Today, various methods of timekeeping are used, depending on what data and level of detail are necessary. They are considered a source of vital information for businesses and individuals – let’s see how they benefit the work process for everyone involved.
As the experience of many companies shows, timekeeping brings significant benefits to both companies and employees. Knowledge is power: knowing where your (or your team’s) time goes helps perform work more efficiently, organize work process and environment, and defeat such negative factors as procrastination.
Accurate data for billing and accounting: for those companies that bill their customers by hourly rates, having exact timekeeping data is fundamental. It solves the problem of under-billing and helps maintain friendly relationships with customers.
Transparency and traceability of performed work: timekeeping data, being available in raw form and summarized in reports, helps get insights into how specific work assignments were performed and what parts of them took the most time.
Easier planning: plans for future workloads, based on previous data, turn out to be more accurate. What’s more, timekeeping data helps identify time-wasting activities and eliminate them or optimize the work process for future assignments.
Better work management: setting up work processes requires defining time estimates and deadlines. They require knowing how much time is normally required for specific tasks, so it’s easier to set them up based on the previously collected data.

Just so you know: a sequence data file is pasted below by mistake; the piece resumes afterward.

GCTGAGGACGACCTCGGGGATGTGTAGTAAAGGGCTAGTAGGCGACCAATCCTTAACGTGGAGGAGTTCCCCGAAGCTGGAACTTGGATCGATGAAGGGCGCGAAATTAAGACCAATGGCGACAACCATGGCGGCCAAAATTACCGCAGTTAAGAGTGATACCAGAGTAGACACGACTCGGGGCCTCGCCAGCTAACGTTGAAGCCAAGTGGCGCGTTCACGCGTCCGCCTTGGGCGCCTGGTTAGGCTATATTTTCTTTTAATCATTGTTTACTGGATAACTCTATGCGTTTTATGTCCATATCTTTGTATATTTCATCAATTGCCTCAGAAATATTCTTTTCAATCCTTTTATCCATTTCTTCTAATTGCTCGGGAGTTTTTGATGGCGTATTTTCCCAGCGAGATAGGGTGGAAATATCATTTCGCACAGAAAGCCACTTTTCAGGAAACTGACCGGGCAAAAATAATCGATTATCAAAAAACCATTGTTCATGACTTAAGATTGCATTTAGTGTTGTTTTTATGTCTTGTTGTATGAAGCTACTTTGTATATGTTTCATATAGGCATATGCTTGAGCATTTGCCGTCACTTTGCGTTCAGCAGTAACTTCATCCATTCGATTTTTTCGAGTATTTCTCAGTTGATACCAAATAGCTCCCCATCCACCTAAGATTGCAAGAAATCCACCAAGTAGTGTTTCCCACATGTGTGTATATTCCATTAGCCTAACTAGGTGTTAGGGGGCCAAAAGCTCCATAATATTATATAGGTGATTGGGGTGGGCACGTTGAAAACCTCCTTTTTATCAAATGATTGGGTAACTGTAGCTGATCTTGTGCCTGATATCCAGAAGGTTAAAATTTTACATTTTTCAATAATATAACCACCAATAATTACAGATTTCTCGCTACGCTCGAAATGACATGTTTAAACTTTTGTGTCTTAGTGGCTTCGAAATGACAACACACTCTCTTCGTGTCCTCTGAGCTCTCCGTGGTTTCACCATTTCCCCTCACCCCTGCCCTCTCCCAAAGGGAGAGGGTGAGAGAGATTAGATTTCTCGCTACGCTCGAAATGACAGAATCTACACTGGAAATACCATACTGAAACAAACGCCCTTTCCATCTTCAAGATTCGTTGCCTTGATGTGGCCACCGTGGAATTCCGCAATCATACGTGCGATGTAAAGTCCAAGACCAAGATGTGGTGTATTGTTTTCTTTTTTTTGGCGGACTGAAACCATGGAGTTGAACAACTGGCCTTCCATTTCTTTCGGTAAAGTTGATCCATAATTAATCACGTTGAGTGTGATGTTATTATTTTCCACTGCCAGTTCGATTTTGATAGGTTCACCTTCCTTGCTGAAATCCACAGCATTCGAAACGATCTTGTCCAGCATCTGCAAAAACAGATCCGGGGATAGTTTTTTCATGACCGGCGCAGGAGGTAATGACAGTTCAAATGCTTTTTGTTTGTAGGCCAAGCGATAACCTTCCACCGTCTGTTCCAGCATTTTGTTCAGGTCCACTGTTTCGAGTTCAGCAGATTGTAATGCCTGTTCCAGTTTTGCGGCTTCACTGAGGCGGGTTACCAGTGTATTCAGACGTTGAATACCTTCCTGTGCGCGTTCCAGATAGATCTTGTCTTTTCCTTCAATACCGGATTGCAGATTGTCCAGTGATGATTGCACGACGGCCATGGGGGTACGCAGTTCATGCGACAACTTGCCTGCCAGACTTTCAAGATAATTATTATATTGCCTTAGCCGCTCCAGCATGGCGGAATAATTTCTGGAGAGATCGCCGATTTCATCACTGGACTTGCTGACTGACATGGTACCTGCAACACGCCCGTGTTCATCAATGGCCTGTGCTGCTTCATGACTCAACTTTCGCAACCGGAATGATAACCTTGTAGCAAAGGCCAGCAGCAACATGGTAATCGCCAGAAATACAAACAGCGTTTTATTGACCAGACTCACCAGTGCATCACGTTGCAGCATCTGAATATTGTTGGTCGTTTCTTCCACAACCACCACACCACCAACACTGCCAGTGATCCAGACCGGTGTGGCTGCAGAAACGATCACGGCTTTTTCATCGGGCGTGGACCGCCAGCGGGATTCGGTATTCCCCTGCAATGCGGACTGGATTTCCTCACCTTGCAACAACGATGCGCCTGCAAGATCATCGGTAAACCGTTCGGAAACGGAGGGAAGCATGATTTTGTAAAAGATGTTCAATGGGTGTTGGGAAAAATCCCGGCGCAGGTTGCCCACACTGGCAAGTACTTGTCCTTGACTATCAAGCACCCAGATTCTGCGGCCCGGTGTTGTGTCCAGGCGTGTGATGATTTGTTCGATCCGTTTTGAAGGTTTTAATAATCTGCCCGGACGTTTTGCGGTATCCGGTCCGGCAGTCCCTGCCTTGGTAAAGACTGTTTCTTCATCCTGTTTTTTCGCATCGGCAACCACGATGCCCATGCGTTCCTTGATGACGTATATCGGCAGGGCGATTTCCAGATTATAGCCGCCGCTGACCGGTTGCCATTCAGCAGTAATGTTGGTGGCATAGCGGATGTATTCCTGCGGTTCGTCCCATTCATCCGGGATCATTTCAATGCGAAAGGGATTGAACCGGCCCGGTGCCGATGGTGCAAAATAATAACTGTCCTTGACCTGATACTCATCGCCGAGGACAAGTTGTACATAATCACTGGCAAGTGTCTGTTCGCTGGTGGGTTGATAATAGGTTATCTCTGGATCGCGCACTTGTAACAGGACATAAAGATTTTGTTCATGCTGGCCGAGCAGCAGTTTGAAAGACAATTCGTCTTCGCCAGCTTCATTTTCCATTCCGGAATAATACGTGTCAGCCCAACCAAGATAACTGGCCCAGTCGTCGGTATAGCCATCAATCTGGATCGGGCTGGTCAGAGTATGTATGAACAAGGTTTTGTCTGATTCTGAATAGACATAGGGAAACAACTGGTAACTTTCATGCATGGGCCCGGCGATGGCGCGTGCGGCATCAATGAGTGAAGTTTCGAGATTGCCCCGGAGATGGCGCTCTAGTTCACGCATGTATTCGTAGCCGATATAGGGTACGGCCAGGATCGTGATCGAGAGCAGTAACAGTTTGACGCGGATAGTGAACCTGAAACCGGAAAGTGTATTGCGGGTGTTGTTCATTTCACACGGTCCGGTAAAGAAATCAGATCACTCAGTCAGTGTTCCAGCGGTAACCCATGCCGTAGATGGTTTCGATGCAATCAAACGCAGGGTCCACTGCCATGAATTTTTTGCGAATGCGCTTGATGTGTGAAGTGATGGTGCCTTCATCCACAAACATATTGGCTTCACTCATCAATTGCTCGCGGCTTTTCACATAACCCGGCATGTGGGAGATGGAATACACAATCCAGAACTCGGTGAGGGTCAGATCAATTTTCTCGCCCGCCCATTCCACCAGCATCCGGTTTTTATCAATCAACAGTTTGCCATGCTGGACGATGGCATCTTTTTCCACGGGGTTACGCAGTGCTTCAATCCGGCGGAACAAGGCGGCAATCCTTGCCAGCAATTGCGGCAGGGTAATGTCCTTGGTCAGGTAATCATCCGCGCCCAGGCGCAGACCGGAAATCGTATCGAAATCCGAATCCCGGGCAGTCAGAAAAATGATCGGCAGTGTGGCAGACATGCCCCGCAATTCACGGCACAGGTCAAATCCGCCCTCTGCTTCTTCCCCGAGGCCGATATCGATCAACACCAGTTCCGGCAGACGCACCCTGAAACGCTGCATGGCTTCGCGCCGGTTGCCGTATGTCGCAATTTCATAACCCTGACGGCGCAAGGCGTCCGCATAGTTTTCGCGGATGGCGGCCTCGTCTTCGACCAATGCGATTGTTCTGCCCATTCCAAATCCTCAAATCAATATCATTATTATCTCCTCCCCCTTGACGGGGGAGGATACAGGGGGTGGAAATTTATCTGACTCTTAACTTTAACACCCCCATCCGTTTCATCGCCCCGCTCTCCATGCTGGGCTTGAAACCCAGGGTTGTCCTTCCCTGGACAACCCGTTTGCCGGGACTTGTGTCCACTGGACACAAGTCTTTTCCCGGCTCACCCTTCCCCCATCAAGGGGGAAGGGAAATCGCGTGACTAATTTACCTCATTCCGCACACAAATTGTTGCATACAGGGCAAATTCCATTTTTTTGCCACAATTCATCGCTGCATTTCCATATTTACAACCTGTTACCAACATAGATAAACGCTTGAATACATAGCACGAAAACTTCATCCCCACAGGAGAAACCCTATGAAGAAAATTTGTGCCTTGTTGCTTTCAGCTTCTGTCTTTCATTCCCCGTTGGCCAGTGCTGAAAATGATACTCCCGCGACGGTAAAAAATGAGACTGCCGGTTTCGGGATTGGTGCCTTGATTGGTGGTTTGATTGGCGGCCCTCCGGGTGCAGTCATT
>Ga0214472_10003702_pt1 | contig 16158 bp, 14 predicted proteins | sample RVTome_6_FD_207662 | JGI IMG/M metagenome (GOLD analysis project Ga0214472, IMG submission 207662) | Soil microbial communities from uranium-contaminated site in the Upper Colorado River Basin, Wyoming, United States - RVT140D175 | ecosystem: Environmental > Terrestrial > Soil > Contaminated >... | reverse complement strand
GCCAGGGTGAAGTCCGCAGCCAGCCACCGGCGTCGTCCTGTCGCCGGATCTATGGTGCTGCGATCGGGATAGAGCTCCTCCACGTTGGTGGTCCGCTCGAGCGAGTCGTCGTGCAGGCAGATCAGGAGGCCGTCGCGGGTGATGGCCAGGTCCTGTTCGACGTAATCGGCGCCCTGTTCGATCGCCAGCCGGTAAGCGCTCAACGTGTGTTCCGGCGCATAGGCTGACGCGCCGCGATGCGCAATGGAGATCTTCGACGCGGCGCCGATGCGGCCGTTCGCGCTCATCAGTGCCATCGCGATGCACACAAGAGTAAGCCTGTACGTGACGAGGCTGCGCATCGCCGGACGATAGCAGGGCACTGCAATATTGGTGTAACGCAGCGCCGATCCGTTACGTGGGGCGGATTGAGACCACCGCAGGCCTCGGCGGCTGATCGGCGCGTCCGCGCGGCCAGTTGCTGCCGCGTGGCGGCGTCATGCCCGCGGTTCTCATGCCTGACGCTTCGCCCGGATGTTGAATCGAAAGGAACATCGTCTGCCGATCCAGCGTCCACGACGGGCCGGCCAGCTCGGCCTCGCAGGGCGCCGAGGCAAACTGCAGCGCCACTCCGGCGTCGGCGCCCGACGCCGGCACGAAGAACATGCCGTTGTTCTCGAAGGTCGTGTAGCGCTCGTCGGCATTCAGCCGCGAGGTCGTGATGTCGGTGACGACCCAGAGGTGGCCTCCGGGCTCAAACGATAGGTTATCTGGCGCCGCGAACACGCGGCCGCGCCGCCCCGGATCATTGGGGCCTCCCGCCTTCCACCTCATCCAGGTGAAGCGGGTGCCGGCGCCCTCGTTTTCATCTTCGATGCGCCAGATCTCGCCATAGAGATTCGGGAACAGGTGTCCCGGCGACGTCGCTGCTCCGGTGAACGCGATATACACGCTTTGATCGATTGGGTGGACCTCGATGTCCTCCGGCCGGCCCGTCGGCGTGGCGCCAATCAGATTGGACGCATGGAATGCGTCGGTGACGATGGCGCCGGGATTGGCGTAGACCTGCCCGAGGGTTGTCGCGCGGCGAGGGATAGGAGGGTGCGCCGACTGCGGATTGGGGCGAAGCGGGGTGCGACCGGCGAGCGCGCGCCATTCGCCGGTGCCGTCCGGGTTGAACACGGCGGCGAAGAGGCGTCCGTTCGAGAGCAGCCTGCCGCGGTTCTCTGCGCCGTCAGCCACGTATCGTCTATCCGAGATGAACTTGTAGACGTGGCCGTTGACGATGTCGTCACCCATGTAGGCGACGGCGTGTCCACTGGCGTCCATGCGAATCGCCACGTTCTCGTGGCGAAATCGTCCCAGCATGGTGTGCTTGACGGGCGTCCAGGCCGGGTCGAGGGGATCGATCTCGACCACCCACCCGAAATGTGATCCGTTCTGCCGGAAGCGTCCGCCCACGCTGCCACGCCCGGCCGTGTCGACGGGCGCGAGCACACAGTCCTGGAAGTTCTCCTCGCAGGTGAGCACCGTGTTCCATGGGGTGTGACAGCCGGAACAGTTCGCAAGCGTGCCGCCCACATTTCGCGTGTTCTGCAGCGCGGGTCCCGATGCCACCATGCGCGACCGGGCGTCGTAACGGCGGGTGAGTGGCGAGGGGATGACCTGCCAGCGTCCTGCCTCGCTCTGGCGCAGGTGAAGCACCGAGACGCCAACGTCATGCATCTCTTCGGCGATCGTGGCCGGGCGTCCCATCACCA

Better discipline and morale: knowing that time spent on specific work assignments is traceable, employees tend to use it more mindfully.
Optimizing work process: knowing what tasks are more difficult and time-consuming, it’s easier to distribute time more wisely and get them done first.
Defeating procrastination: being aware of your time expenses motivates to spend time more mindfully, eliminate distractions, and tackle harder tasks.
Identifying overwork: a summary of time expenses helps find out what activities require more time than your workday includes and detect possible overloads.
Defining your scope of responsibilities (and defending it): seeing how much work you’re able to perform within any specific period of time allows you to limit your workload to the reasonable values and provides a valid reason to say no to excessive assignments.
As beneficial as timekeeping is for businesses and individuals, it’s often challenging. It’s not uncommon that people ignore timesheets to the last minute and complain that timekeeping is just another chore that makes their life more difficult.
That’s why building up an efficient procedure is crucial: reducing time and effort spent on timekeeping means more accurate results and more value of the collected data. This is where special tools help: they allow speed up and automate timekeeping and avoid manual work that causes delays and errors.
Special software tools for timekeeping available on the market have different functionality, depending on the data that needs to be collected and the timekeeping method used by the team. Below, we’ll describe the most common ones, and give examples of tools that can be adopted in the company for each specific method.